A couple of years ago I was telling my good friend, Manzabar, about how I thought Windows Vista was going to be a very tough release for Microsoft and Windows users. My only proof for this was the incredible growing pains which I and many other Mac OS X users had to endure through the many OS X releases that Apple came out with. By far the biggest problem for OS X, other than the Finder, has been the actual speed of the operating system. Everything on OS X seemed to be painfully slower. Most early users put up with it, because of the benefits of using modern features in OS X, for me it was JAVA. There were a ton of new JAVA apps that only worked well under OS X. As Apple improved on OS X, it became more evident that OS X had serious bottlenecks. There was the multi-threading of the FreeBSD layer itself, the MACH kernel design itself not being as fast as Linux, the UI changes that made many users curse the new Finder, and so on. But the major issue is and still is the graphics layer in OS X. When Apple implemented a new graphics system and replaced the old two dimensional QuickDraw, they slowed down the UI immensely. Instead of a window taking a few kilobytes of memory to draw, it now literally took something like three megabytes per window. The math operations alone for all the windows slowed down the main PowerPC cpu and made the entire OS sluggish to use. Apple worked with NVidia and ATI to offload more and more of the UI drawing functions to the graphics card and now OS X is very much improved, but it is still a work in progress, and many would argue that the OS did not speed up as much as the hardware got faster. As of today the G5 PowerMacs and the new Intel based models are a vast improvement on UI responsiveness.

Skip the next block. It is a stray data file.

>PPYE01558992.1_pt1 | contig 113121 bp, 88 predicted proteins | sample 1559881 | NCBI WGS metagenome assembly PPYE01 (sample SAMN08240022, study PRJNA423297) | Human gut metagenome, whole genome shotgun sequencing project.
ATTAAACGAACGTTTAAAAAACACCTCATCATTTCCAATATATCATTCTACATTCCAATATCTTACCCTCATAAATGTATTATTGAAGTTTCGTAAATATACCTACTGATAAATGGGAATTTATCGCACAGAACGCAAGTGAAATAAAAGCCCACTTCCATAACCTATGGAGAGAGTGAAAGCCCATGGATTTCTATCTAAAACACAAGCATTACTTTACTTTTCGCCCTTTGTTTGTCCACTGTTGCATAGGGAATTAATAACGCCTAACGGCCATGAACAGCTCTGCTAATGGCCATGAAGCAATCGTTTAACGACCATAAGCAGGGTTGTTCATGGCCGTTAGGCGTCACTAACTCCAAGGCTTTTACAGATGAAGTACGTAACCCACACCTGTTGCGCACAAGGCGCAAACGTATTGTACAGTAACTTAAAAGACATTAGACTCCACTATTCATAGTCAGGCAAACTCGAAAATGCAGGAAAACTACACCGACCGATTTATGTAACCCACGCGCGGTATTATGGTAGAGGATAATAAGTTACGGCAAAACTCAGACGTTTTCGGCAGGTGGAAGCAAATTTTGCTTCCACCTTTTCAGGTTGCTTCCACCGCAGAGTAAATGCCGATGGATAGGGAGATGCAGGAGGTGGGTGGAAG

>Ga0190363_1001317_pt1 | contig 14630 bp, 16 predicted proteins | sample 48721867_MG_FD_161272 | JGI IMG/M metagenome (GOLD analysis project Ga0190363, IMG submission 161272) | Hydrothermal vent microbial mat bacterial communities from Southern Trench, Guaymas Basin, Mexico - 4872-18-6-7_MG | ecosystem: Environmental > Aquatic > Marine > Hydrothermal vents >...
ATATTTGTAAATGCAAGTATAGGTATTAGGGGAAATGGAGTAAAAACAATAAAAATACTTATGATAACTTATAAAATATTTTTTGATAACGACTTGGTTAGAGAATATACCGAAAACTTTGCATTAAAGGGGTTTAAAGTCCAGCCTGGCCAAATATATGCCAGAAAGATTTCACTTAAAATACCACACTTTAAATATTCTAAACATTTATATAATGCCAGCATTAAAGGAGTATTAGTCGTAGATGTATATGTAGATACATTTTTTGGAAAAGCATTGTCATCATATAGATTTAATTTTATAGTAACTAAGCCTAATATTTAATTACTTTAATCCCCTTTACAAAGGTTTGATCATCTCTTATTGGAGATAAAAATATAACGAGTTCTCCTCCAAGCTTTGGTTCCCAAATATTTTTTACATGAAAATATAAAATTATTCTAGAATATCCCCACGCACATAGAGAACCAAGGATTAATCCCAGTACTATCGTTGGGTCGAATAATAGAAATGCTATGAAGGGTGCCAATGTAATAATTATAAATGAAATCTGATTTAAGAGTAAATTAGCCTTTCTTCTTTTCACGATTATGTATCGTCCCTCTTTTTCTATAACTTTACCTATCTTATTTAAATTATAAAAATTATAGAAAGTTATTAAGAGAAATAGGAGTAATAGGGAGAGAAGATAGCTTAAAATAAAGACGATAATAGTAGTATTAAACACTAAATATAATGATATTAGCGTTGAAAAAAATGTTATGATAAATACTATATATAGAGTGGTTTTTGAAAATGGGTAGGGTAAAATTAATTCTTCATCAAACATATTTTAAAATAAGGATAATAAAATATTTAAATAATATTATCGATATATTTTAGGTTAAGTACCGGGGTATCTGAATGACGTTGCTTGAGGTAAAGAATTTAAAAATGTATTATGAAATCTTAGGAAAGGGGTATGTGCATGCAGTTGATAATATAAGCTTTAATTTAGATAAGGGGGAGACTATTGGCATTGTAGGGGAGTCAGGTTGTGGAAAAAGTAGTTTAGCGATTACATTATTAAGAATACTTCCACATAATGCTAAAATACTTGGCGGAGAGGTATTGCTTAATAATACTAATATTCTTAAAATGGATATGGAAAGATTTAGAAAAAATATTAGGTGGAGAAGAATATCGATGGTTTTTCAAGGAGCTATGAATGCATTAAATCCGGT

This brings me to Windows Vista, and Microsoft’s first attempt to bring a real 3-D interface to Windows. Of course, since Microsoft does all the code for DirectX, and they have waited for video cards to become DirectX 9 compliant, their UI should have less problems than Apple’s. But as you can tell by Apple’s lastest OS X release, the UI is still being perfected and even after five years of trying to speed it up, Apple still is not finished tweaking it. Vista will have problems running on older hardware and I’m sure Microsoft will end up tweaking just as much as Apple in order to get the 3-D UI to run at acceptable levels. The difference though is that Mac users will put up with quite a lot and for some reason don’t seem to mind all that much in the end, but Windows users are not exactly all that forgiving. If Vista turns out to be slow, they simply will hold off on upgrading and just wait to purchase new hardware, which is the last thing Intel and AMD want to hear.

Then again I could be wrong and Microsoft might pull it off and deliver an incredible release, with an amazingly fast 3-D graphics system.